Elie's Expositions

A bereaved father blogging for catharsis... and for distraction. Accordingly, you'll see a diverse set of topics and posts here, from the affecting to the analytical to the absurd. Something for everyone, but all, at the core, meeting a personal need.

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Wednesday, July 20, 2005

Baseball Question: Solution

OK, as promised I am posting the solution to the Baseball "Heichi Timsa" from yesterday. Just to acknowledge, the solution posted by Air Time is valid in a "brute-force" kind of way, but is probably even less plausible than the "real" answer that Phil Rizzuto gave! Plus Rizzuto's answer - which again he claims once really happened - is more elegant in that it only requires two men on base, and - more significantly - the three outs are for three different reasons!

So, without further ado:
  1. No outs, men on first and second, batter hits a pop-up to the 2nd baseman.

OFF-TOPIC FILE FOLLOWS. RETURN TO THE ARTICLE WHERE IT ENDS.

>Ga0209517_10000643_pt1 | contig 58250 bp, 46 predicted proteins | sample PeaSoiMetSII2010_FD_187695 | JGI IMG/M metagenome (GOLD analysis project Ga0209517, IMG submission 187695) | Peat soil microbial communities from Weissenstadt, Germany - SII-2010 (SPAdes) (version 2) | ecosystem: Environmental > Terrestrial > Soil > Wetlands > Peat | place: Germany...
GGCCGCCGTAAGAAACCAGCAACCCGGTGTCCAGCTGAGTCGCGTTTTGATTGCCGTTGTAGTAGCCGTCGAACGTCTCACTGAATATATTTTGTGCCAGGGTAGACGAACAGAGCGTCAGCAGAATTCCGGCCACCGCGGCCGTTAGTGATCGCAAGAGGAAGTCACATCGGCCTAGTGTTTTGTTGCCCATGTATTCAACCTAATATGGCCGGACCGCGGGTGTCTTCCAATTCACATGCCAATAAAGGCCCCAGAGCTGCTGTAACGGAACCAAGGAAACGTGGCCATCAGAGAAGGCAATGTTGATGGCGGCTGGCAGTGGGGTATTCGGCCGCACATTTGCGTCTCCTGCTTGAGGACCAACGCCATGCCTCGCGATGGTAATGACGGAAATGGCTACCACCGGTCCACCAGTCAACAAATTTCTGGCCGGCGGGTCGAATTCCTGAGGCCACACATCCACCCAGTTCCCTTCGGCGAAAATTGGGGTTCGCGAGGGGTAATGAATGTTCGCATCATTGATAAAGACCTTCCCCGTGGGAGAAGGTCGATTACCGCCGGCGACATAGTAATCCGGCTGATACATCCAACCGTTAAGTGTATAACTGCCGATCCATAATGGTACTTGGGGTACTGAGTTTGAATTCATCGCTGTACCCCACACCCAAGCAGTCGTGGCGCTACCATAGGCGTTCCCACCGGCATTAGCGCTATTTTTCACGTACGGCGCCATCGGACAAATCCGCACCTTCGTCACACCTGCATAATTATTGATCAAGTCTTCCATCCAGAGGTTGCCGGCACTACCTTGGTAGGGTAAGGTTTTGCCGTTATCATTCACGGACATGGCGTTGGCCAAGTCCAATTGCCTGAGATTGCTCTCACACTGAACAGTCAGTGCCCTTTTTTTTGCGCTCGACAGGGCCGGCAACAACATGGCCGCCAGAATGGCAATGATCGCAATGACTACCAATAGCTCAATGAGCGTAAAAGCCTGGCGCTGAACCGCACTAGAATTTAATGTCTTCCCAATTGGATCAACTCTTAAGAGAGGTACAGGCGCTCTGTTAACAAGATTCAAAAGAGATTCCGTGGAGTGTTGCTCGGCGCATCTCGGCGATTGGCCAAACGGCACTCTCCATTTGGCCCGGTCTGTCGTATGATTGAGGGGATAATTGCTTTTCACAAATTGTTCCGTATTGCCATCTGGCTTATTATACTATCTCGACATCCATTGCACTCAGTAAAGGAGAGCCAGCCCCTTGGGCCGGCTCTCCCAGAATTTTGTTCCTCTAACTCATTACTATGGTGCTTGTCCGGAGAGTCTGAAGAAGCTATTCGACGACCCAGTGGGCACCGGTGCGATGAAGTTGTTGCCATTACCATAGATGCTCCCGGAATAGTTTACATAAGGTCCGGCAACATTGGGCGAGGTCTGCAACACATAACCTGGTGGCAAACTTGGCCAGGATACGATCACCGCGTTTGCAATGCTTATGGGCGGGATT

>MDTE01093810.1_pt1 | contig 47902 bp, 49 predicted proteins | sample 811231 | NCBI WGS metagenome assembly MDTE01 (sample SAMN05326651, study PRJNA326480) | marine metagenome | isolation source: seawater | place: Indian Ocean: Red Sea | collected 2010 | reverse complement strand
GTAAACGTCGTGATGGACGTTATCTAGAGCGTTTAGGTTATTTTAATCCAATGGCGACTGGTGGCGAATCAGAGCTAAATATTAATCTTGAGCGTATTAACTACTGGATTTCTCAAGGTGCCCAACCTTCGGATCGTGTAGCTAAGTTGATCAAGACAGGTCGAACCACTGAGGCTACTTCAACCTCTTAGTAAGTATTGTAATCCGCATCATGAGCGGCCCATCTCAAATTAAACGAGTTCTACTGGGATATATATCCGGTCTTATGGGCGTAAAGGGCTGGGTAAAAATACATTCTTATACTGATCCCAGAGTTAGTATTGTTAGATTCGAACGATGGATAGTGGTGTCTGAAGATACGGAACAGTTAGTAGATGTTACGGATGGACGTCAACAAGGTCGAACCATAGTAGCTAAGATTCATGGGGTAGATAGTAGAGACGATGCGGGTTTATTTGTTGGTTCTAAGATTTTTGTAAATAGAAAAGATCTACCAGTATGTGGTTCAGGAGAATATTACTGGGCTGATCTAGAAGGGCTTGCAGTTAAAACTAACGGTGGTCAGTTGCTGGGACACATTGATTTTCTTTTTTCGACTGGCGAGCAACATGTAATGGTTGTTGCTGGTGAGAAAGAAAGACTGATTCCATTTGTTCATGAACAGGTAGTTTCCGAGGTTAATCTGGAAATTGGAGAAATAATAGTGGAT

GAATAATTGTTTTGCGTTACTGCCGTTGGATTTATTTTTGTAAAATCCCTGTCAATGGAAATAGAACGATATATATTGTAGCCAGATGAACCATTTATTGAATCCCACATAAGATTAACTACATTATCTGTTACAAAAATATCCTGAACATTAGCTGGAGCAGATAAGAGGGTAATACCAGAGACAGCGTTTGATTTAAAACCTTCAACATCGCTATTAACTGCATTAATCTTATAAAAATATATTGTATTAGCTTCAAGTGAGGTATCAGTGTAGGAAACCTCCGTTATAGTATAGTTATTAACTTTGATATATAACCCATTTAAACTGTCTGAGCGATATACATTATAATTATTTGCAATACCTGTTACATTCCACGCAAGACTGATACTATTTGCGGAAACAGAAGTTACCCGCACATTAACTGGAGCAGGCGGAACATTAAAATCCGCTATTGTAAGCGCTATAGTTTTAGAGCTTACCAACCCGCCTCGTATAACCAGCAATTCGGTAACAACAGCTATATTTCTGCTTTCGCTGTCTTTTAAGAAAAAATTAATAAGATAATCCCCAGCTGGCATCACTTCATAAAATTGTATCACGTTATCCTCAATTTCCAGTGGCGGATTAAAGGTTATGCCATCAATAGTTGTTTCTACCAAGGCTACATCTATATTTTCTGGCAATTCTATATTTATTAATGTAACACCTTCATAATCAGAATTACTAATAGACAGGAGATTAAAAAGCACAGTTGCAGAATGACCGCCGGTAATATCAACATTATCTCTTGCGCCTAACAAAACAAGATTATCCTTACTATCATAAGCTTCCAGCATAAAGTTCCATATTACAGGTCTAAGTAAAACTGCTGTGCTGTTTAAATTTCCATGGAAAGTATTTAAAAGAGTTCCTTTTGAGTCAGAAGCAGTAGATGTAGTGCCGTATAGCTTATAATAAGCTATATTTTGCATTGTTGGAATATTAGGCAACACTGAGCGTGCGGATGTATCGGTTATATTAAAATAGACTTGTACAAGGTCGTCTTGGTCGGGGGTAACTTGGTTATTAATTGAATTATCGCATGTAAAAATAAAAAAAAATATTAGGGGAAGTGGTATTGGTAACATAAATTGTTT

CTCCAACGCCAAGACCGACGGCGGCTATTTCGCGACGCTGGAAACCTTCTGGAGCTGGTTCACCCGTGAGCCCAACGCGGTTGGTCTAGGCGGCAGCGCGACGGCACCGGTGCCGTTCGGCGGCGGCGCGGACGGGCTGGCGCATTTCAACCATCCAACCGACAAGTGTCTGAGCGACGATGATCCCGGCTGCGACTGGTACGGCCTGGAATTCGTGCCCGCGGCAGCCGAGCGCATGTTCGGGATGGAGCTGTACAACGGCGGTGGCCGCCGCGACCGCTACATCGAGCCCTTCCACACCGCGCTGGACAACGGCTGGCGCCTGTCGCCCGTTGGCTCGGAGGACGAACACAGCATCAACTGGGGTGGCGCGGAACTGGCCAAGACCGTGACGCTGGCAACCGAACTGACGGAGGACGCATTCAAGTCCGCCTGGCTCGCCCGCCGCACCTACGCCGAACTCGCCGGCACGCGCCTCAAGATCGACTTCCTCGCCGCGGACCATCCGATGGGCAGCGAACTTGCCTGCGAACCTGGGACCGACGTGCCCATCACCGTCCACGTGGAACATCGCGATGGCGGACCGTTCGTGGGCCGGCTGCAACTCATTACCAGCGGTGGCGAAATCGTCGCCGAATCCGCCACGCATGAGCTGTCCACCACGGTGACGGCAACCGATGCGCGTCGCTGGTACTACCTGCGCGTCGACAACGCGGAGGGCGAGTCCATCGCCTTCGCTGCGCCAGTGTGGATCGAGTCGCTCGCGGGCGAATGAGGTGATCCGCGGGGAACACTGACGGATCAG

2. The infield fly rule is invoked and the batter is automatically out.
  3. The runner on second correctly retreats to his base.
  4. The runner on first, under the misconception that the batter had a hit, keeps running and passes the runner on second, therefore being called out.
  5. The pop-up, instead of being caught by the 2nd baseman (which is superfluous since the batter is already out as per #2 above), lands on the runner on second - who is then called out for making contact with a batted ball.
  6. Ergo, three outs are recorded and the inning is over - without any fielder touching the ball after it is pitched!


At 7/20/05, 11:15 PM, Blogger Air Time said...

We just had a bizarre double play in my kids little league game invovling an infield fly rule. I was wondering if that would have anything to do with it. Ump called infield fly. kid on second ran all the way home when the ball was dropped, not realizing infield fly rule had been called.

Kid on first base ran to second base. I'm not sure which two kids they called out, but it did end the game.

At 7/21/05, 12:40 PM, Blogger Zman Biur said...

I had a hunch the infield fly rule was involved, but I couldn't work out how.

The infield fly rule is the application to baseball of chaos theory.

At 7/21/05, 5:18 PM, Anonymous Anonymous said...

Your email address is not posted.


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